Experiments with differently sized specimens have revealed a pronounced size-effect in elasto-plastic transformations [52, 73,74,75] which cannot be described with classical phenomenological elasto-plasticity models. For the sake of simplicity we assume in the following the additive decomposition of the displacement gradient \(\mathrm {D}u\) into non-symmetric elastic (recoverable) and non-symmetric plastic (permanent) distortions e and P, respectively:

$$\begin{aligned} \mathrm {D}u = e+P, \qquad \varepsilon :={{\,\mathrm{sym}\,}}\mathrm {D}u = {{\,\mathrm{sym}\,}}e + {{\,\mathrm{sym}\,}}P = \varepsilon _e+\varepsilon _p, \end{aligned}$$

under the side condition of plastic incompressibility   \({{\,\mathrm{tr}\,}}(P)={{\,\mathrm{tr}\,}}(\varepsilon _p)\equiv 0\).  A simplified framework for size-independent plasticity can be sketched, based on the introduction of the total free energy, which consist of elastic contributions and local hardening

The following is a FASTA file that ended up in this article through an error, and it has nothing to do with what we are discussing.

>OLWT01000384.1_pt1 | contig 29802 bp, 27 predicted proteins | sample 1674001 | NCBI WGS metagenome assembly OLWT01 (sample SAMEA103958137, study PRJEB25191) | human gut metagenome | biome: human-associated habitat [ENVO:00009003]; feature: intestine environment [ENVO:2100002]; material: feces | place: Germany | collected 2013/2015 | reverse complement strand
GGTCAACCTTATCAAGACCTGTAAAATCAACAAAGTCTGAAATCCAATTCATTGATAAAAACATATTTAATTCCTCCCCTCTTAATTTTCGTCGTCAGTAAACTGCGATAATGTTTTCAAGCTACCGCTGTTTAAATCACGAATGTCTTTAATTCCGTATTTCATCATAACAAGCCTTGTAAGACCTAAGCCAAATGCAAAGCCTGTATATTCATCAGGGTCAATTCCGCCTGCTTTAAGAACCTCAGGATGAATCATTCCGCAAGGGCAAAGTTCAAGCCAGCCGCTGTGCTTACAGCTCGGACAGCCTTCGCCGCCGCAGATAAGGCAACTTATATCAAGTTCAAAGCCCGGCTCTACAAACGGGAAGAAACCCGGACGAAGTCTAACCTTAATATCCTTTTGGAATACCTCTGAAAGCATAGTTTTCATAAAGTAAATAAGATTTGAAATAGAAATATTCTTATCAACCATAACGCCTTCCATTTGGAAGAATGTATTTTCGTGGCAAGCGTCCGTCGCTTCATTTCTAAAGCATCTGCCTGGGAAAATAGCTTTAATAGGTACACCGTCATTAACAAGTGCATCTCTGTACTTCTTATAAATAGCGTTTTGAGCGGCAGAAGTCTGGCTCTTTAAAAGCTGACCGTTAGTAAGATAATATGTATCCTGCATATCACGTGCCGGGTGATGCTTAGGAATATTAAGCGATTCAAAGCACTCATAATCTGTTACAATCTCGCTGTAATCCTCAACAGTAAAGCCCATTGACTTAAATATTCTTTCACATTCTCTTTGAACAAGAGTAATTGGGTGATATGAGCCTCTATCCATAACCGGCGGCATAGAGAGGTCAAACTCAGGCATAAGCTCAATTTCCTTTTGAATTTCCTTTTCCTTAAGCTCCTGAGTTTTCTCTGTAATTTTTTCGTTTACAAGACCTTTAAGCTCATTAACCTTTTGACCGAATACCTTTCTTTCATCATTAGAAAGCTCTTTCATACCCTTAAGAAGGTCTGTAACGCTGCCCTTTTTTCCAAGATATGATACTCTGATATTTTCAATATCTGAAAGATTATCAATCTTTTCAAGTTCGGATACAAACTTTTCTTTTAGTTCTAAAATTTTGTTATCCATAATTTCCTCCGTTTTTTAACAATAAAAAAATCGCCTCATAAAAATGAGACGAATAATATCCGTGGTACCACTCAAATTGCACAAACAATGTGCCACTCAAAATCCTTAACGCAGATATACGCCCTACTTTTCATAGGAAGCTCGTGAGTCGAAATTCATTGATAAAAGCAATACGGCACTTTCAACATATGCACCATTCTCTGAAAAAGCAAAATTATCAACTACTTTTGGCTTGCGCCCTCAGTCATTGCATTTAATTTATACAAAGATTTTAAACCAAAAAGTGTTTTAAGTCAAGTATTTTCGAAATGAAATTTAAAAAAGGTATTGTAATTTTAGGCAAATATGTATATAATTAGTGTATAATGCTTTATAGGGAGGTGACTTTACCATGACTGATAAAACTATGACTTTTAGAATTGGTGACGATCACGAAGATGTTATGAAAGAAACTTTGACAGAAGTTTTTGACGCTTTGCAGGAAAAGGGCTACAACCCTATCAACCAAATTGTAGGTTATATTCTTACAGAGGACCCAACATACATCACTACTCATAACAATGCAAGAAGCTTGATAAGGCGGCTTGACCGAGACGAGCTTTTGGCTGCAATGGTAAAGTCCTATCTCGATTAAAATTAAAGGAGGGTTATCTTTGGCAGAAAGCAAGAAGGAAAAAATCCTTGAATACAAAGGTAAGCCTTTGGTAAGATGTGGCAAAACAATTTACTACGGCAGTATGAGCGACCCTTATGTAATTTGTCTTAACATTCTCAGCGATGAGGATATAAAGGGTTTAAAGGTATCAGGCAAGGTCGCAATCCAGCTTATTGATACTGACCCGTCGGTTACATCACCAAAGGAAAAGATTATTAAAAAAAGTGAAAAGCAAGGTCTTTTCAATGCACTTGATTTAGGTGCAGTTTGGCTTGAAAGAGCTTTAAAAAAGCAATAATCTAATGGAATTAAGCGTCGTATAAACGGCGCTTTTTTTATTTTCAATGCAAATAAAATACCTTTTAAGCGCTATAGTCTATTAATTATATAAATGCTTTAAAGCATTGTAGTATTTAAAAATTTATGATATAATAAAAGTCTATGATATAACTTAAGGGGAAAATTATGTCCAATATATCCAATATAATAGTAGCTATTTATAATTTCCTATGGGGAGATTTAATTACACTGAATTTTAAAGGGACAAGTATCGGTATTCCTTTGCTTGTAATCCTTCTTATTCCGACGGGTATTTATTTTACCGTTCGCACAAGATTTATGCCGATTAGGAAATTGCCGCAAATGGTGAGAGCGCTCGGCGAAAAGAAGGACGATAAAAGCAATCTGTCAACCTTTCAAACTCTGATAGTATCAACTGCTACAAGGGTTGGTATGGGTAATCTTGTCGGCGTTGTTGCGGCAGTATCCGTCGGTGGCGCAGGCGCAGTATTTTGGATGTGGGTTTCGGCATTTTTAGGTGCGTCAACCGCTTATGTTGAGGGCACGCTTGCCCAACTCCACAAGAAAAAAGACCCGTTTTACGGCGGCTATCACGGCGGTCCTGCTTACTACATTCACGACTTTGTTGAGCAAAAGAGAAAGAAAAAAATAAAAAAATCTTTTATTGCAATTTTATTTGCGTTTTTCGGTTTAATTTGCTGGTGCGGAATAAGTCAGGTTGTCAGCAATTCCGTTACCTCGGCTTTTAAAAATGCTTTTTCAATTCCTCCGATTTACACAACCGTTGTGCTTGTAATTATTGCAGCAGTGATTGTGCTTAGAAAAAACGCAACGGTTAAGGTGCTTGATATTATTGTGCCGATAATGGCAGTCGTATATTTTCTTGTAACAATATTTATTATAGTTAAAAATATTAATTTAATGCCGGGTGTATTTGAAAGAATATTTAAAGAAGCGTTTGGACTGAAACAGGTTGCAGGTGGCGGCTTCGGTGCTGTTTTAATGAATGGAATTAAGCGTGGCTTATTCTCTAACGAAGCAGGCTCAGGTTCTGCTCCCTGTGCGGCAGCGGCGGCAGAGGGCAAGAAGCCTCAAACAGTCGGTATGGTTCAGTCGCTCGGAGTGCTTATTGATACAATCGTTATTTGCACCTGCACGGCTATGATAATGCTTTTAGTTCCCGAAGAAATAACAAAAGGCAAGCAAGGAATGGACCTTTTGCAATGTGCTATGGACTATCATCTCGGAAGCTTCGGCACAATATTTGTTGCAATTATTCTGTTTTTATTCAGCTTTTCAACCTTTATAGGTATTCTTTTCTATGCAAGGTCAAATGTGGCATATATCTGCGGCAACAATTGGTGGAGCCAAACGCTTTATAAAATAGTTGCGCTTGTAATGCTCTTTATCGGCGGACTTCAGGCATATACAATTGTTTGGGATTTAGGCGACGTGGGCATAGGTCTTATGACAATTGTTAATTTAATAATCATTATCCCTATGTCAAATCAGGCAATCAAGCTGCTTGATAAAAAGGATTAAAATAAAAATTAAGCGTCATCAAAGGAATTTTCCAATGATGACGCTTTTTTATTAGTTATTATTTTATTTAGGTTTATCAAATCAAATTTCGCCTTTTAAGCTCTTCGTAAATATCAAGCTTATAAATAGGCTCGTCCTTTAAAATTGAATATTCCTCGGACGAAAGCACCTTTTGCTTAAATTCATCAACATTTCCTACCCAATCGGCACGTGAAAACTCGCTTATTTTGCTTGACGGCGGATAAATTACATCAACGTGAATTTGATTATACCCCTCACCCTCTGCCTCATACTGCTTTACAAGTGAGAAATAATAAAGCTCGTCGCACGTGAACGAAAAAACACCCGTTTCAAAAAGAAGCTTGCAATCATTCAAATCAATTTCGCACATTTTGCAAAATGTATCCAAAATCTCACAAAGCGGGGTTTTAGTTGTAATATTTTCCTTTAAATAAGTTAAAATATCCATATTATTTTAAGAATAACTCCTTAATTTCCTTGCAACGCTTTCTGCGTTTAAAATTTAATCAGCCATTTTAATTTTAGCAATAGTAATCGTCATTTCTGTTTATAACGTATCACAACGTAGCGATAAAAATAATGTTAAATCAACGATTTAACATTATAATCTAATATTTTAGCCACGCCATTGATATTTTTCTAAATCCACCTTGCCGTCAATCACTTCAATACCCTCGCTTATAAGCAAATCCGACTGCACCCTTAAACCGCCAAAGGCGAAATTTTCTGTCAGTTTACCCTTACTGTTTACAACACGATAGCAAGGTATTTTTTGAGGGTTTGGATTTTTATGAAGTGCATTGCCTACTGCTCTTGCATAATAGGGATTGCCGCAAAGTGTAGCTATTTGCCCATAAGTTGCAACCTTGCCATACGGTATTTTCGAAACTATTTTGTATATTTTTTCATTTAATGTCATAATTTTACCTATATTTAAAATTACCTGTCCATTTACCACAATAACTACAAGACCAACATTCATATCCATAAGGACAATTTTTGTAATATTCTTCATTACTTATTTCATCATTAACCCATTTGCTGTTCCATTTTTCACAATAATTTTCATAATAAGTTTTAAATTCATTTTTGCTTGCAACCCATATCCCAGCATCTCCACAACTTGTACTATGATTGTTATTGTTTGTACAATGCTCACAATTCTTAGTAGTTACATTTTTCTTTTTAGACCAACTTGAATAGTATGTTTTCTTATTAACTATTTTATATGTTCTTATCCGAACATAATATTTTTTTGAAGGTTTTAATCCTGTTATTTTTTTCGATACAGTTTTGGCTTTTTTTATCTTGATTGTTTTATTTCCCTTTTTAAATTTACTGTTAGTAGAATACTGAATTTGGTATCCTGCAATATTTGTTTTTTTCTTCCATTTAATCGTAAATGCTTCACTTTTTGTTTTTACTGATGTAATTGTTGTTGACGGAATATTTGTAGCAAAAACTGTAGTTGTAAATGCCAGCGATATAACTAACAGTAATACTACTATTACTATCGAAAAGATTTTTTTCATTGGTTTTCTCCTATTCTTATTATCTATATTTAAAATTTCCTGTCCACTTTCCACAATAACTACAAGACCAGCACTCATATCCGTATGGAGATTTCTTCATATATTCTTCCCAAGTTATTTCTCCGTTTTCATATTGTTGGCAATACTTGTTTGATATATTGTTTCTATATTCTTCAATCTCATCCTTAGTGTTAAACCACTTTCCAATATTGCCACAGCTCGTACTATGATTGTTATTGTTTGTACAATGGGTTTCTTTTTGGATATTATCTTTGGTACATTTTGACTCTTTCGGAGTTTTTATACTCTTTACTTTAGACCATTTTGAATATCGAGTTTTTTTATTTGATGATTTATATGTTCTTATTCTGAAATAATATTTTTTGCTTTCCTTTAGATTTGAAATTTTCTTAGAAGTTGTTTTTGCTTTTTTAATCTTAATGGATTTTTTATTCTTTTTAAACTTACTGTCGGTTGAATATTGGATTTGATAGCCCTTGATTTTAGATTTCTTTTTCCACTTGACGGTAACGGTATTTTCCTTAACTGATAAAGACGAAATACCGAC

$$\begin{aligned} W(\mathrm {D}u,\,P)&= \int _\Omega \underset{\text {elastically stored energy}}{\underbrace{\left\langle {\mathbb {C}}_{\mathrm {e}}\,{{\,\mathrm{sym}\,}}\left( \mathrm {D}u-P\right) ,{{\,\mathrm{sym}\,}}\left( \mathrm {D}u-P\right) \right\rangle _{\mathbb {R}^{3\times 3}}}} \ + \underset{\text {local hardening}}{\underbrace{\left\langle {\mathbb {C}}_{\text {hard}}\,{{\,\mathrm{sym}\,}}\,P,{{\,\mathrm{sym}\,}}\,P\right\rangle _{\mathbb {R}^{3\times 3}}}} +\left\langle f,u\right\rangle \,{\mathrm {d}x}\nonumber \nonumber \\&= \int _\Omega \left\langle {\mathbb {C}}_{\mathrm {e}}\,\left( \varepsilon -\varepsilon _p\right) ,\left( \varepsilon -\varepsilon _p\right) \right\rangle _{\mathbb {R}^{3\times 3}}+\left\langle {\mathbb {C}}_{\text {hard}}\,\varepsilon _p,\varepsilon _p\right\rangle +\left\langle f,u\right\rangle \,{\mathrm {d}x}, \end{aligned}$$